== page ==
NR – Comedy, Drama (81 minutes)
When driving to a funeral makes life worth living…
We’ve reached the end of June. In what has felt like six years compiled into just a few short months, the world is on fire; times are heavy, to say the very least. I’m sure many of you are itching to return to the theatre (as am I) — if for no other reason than to rediscover the escapism that once captivated your imagination and left you feeling hopeful about the future. Fortunately, there are still small glimpses into these, now, nostalgic feelings at the click of your remote.
Caring son, Ryan, makes the difficult decision to leave his terminally ill mother and drive to the Highlands of Scotland to attend a funeral. Already worried about leaving his mother alone, Ryan is dismayed to learn she has arranged for a very distant relative, Sunny, to travel with him. Aware that any wish of his mother’s could be her last, Ryan begrudgingly agrees and sets off to collect Sunny in a banged up little car that will become their home for the next 3 days.Official Synopsis
Drive Me to the End focuses mostly on communication and acceptance. The character of Sunny is on the autism spectrum; and though the actress, Kate Lister (Sea Change, The Heights, Clickbate), isn’t autistic, she met with Carla Burn — who works at ‘The I CAN Network’ (https://www.facebook.com/theicannetwork/) — to learn more about autism and raising awareness. In addition, writer-director-star Richard Summers-Calvert (Edge of Extinction, King of Crime) met with Lisa Yeats, a professional British strongwoman, to canvas the script and make sure the material was handled delicately. As a mother of two children on the autism spectrum, she provided guidance to Summers-Calvert as to what might need to be reworked.
I specifically wanted to mention this because it’s important that we not only normalize stories of people on the spectrum, but that we also hire them — whether that be for consultation or lead/supporting roles. Without spoilers, Ryan and Sunny’s trip steers them towards some truly entertaining interactions: one in particular with a deaf character named Simon, played by David Bower (Four Weddings and a Funeral). Bower is deaf himself and with his inclusion in the story, Drive Me to the End makes significant strides in normalizing disability within the film and in practice. In my experience, this is hard to come by in a film and even more difficult for independent films on smaller budgets.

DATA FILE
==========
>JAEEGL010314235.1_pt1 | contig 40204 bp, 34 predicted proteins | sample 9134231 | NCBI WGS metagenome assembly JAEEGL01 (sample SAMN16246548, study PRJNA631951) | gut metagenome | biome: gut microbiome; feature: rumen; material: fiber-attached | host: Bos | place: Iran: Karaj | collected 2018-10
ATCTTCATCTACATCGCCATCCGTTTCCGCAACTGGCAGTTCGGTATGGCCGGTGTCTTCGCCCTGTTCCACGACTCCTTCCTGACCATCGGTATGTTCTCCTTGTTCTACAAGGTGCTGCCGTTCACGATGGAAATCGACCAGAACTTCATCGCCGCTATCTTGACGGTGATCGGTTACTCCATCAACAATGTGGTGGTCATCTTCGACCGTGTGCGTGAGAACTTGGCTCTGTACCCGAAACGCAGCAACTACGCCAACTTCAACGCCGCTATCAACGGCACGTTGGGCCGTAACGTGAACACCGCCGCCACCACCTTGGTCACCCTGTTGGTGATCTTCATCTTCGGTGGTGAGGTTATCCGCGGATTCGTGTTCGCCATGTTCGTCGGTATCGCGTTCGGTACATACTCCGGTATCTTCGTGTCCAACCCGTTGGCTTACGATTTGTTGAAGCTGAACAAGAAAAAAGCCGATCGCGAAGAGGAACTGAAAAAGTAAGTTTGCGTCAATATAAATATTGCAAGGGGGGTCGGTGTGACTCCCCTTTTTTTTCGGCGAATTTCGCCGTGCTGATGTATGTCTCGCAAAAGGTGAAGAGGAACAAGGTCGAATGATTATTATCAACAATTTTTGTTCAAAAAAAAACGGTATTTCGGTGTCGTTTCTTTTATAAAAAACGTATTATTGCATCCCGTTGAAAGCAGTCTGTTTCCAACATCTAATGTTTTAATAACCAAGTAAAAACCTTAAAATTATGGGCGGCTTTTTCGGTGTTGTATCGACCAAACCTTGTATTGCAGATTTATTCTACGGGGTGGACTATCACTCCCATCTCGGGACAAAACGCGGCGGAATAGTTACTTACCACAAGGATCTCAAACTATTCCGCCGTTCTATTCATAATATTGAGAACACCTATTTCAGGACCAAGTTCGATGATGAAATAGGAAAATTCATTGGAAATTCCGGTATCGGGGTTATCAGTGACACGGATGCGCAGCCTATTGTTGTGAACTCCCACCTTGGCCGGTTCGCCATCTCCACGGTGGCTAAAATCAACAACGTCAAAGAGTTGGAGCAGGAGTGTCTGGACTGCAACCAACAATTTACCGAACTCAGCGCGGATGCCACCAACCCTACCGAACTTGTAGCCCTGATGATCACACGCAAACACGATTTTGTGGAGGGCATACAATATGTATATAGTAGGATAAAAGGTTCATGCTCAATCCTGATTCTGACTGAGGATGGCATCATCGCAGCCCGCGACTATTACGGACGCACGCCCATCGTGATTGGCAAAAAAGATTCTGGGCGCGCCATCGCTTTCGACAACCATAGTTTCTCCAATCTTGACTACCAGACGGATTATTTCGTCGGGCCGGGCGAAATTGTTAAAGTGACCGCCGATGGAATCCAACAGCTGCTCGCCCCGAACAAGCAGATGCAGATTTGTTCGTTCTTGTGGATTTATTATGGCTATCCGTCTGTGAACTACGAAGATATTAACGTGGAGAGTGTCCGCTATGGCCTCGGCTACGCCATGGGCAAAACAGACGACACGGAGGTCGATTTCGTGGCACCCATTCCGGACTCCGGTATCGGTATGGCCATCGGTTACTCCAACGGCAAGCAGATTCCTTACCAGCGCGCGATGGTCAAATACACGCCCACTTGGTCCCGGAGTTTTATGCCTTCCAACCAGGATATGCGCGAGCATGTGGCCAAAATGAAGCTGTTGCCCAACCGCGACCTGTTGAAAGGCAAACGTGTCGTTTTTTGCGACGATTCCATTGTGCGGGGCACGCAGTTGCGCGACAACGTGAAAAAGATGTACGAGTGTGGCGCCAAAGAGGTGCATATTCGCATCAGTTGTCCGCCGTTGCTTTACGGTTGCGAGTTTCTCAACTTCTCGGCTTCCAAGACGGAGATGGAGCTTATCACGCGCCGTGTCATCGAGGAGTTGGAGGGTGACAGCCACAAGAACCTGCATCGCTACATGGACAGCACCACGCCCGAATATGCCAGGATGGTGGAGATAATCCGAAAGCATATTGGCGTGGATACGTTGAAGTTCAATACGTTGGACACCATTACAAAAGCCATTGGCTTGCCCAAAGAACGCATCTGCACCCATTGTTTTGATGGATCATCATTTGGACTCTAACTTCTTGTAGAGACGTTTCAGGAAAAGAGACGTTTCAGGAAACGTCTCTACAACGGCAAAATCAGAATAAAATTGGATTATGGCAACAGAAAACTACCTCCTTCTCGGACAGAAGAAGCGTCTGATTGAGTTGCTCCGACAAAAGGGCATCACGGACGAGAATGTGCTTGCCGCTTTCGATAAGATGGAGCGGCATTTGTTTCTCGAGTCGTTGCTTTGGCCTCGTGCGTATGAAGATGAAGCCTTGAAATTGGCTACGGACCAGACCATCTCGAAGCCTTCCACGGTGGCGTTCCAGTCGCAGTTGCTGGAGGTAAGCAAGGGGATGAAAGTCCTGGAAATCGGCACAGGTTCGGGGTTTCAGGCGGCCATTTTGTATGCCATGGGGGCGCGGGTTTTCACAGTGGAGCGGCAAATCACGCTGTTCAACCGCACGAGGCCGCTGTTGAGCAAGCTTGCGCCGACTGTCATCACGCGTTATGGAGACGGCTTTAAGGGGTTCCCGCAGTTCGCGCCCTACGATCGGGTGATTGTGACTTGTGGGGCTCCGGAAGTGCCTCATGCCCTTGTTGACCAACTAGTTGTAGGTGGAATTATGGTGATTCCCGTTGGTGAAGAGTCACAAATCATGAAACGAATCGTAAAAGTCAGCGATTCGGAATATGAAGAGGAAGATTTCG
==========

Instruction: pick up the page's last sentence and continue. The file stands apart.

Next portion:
The script, I would argue, isn’t just solid — it’s sharp. And despite some jagged writing around those sharp edges (particularly with a scene involving a car crash), Summers-Calvert and Lister have nearly perfected their comedic timing. Beyond their general knack for comedy, the connection between Sunny and Ryan, and the actors for that matter, seems genuine. Not often is an on-screen relationship so honest and raw that it elicits so many different emotions: sweetness, compassion, and sometimes shock. You can’t help but to root for these two and find yourself wanting to see the relationship grow and evolve over time. In fact, all of the supporting cast members are phenomenal (especially Tracey Wilkinson’s portrayal of Ryan’s terminally ill mother). Unfortunately, and like all great road trip movies, all the time in the world spent with these characters still isn’t enough.
To my surprise, the film delivers on the promise of being that feel-good summer flick for any occasion. It’s stitched together by really slick transitions and utilizes multiple different styles of filming, which isn’t necessarily expected with a film on a small budget. Nonetheless, the quality of photography from Edward Lui (Unhinged, Mummy Reborn) paired with the consistency from colourist Francois Kamffer (Wonder Woman, Ex Machina) form a cohesive experience from start to finish; tonally, thematically, comedically — it’s all there. Oliver Graham’s score should also be given credit for the consistency, with seamless transitions between diegetic and non-diegetic sounds that compliment the mobility of the main story.
Drive Me to the End‘s quest to communicate the need for acceptance and normalization is inspiring. While we strive for a better world, it is important to take a step back and laugh together; that is precisely what this film does best. Below is a link to the film’s website that you should check out:
To finish, what I love about this film and am personally so proud of, is that all of these very serious topics touched on here, are delivered via beautifully awkward British humour. It’s relatable and brutally honest. We have ourselves a meaningful film wrapped up in comedy; what a beautiful way to learn without even realising it. This is a feel-good film through and through and predominantly, it will celebrate the incredibly positive message of communication. – Richard Summers-Calvert
You can find the film on any one of the platforms listed below:
INDEMAND (TVOD), BRIGHTHOUSE, ATLICE, FANDANGONOW, OVERDRIVE (TVOD), BREAKER (TVOD), and TUBI.
Its U.S. Amazon Prime release date is September 5th, 2020.